As my ancestors were the third largest landholders in the Flaxman's Valley area until the very early 1900's, I have long been curious as to how the land was divided up, and how much of it is still in the hands of generations descended from these first families. Some of the (previously) well-known families of this region (which I have lived in since 1985) such as Argent and Randall, married into my ancestors families, and small sections of the region were even named after them i.e Argent-Town and Randall-Town. The past fifteen years or so have seen most of these families leave the region, and with many newcomers to the area, our history was slowly being lost, and this is what gave me the original idea of recording what I could, whilst some of these family members were still alive and able to contribute to what will possibly be the first book dedicated to this region.

My landlords of the Collective Barossa shop are the small and amazing group of people who dedicate their time, on a voluntary basis, under the banner of the Barossa Valley Archives and Historical Trust. Since 1963, when the Trust was formed (due to concerns that the Barossa was fast succumbing to development and the subsequent loss of our valuable historical buildings and items) the members of the Trust have preserved an incredible array of anything and everything that relates to the Barossa and its German heritage. Many of them have recorded some of the informaton in a collection of historical books and their passion and skills are second to none.

I have enlisted the help of one of the members, Mr. Reg Munchenberg, to help me in researching information to write an accurate account of what the Flaxman's Valley area was like from settlement in the late 1840's to the early 1900's. Reg is a wealth of information and his experience in historical research is truly amazing. I thank him sincerely for his assistance, and have no doubt that without it, I would never have been able to get this project started so soon. It is really important to me that some of the older generation - my former neighbours in the area in the 1980's - get to see this book finished as they have already shown such excitement at the prospect, and gratitude to me, even in this very embryonic stage. Earlier in the year I sent out questionnaires to former residents to see if they were interested in participating, and I was thrilled to check my mail and see the completed questionnaires, copies of photos and heartfelt notes enclosed. I feel privileged to have lived out here early enough to have seen the lifestyle that was so simple and different to what it has become over the past fifteen years.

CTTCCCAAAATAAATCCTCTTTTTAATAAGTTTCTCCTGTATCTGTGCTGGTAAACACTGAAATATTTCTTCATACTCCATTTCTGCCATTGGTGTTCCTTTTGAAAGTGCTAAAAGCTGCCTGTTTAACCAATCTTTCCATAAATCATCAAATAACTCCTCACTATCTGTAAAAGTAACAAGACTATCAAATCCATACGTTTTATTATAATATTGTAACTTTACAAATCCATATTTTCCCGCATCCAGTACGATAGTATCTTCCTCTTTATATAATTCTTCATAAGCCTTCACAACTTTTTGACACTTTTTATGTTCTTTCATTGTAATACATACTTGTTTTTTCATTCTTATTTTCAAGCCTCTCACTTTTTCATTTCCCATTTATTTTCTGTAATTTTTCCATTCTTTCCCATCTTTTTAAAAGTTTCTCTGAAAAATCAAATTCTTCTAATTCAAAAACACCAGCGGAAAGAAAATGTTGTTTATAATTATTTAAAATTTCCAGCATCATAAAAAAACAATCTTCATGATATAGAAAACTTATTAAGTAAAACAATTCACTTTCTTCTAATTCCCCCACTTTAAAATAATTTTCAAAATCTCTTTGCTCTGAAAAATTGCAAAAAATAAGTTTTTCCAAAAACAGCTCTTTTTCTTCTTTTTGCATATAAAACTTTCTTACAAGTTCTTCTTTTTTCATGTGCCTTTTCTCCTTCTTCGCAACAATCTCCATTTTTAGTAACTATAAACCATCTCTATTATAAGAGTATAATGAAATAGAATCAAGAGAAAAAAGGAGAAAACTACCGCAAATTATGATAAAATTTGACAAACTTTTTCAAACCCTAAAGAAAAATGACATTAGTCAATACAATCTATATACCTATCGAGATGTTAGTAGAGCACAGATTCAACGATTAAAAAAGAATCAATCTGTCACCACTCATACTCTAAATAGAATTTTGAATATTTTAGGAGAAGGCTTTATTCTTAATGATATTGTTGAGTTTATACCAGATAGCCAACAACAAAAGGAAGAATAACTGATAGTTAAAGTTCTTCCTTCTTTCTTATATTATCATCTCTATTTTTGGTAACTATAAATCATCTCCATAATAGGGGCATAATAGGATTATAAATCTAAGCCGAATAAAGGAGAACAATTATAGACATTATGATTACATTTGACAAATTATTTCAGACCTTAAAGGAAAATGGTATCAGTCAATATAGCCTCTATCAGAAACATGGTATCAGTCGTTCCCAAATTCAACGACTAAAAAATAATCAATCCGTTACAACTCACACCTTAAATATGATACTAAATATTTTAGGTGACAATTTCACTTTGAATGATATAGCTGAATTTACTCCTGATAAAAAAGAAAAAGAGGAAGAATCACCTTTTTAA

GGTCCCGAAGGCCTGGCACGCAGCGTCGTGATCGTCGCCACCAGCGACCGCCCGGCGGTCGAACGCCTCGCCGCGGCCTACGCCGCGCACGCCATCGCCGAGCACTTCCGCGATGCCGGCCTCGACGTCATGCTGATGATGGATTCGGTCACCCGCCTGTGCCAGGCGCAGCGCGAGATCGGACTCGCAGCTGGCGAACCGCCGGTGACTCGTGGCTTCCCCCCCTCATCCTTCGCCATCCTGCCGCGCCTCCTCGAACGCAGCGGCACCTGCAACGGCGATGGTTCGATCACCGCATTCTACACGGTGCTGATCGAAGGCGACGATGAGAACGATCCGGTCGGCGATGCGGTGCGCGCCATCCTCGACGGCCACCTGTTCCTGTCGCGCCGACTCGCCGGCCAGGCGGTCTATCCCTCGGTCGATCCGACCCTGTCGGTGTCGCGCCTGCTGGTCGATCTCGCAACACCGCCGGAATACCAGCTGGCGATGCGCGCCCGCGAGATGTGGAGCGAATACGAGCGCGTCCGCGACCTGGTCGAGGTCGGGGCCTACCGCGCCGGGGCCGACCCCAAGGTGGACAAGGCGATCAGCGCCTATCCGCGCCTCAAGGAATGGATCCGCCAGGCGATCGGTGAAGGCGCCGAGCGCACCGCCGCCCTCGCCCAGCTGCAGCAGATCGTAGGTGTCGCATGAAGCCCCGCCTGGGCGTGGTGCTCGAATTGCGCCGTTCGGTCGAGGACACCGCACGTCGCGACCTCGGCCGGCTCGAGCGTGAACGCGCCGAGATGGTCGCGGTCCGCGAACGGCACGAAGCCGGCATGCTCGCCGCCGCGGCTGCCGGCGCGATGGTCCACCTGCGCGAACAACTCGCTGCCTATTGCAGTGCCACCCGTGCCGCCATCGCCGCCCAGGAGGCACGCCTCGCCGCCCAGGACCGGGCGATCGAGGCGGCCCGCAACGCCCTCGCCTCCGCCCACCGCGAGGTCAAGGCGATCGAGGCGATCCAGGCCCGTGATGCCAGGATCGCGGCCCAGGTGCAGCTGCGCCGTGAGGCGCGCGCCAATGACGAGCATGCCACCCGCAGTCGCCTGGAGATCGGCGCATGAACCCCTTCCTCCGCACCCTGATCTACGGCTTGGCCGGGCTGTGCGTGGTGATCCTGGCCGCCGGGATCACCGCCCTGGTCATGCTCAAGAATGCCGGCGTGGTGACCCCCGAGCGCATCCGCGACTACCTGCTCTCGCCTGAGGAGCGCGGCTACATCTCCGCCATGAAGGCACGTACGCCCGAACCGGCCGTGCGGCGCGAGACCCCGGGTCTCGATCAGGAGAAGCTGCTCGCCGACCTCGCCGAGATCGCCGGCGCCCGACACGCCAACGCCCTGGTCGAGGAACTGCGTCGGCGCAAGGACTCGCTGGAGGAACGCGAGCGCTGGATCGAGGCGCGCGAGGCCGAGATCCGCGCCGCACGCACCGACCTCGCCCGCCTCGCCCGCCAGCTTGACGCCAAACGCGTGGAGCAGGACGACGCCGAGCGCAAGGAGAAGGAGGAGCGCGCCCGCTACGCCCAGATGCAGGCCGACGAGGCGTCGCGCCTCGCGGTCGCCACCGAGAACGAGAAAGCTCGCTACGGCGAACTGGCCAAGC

The photo below is of Reg with some of the information he has already collated for me. Now, in my spare time, I get to the fun part of reading it all, cross-referencing and formatting it into a very interesting beginning to my book. I look forward to the day when I can proudly announce that "Tales from Bullfrog Flat" is published and ready to read:)

Sunday, August 15, 2010

A few of my own Barossa Secrets.

I seem to have written a lot of blog entries recently on the McLaren Vale region, which I obviously love, so thought it was time to give my own region a bit of coverage. The Barossa is home to an astounding amount of wineries - some long established, others much newer. There are so many to choose from but of course, I do have my favourites; favourites to take my visitors to, for not only wine, but perhaps for the gardens or historical buildings (Rockford, Yalumba, Henschke), and my own favourite wines (Soul Growers, McLean's Farm, Loan, Hart of the Barossa, Kurtz, Michael Hall, Tim Smith, Gumpara, Wroxton). I often struggle to decide which bottle to open at night, when I am home and it's no wonder why. There is so much to love about the Barossa, wine-wise, but we also have an amazing array of gourmet goodies, and some much lesser known than the Maggie Beer range, or the meats from Schulz Butchers in Angaston, so I would like to share some of my favourite food places with you in this post.

Firstly, whilst many visitors to our area know of the Angas Park range of dried fruits, not many have discovered my ultimate favourite place to get special fruit goodies. A few kilometres out of Angaston on the northern side (the road to Moculta) there is a turn off onto a quaint country road called Gawler Park Road. Almost two kilometres along this road, on the left hand side, is a divine family business called Gully Gardens. The orchard has been tended for many, many years by the Steicke family (whom our family have known for a very long time) and they now have a gorgeous little shop (next to the same shed that I have sat in and cut freshly picked apricots for them) where you can buy their beautiful tasty produce, either dried or fresh.

Gully Gardens is owned and operated by Rick and Rosemarie Steicke with the help of their family. Some of their dried fruit specialties are apricots, nectarines, peaches, pears, prunes, minced products, confectionery, chocolate dipped fruit, goodie baskets and gift lines. Their fresh fruit in season includes apples, apricots, nectarines, peaches, pears and plums. They are open on Thursdays and Fridays from 9.30am to 3.00pm, Saturdays 9.00am to 12.00pm or by appointment. I highly recommend a visit there and as you will see from the photos with this blog entry, it is more than worth it.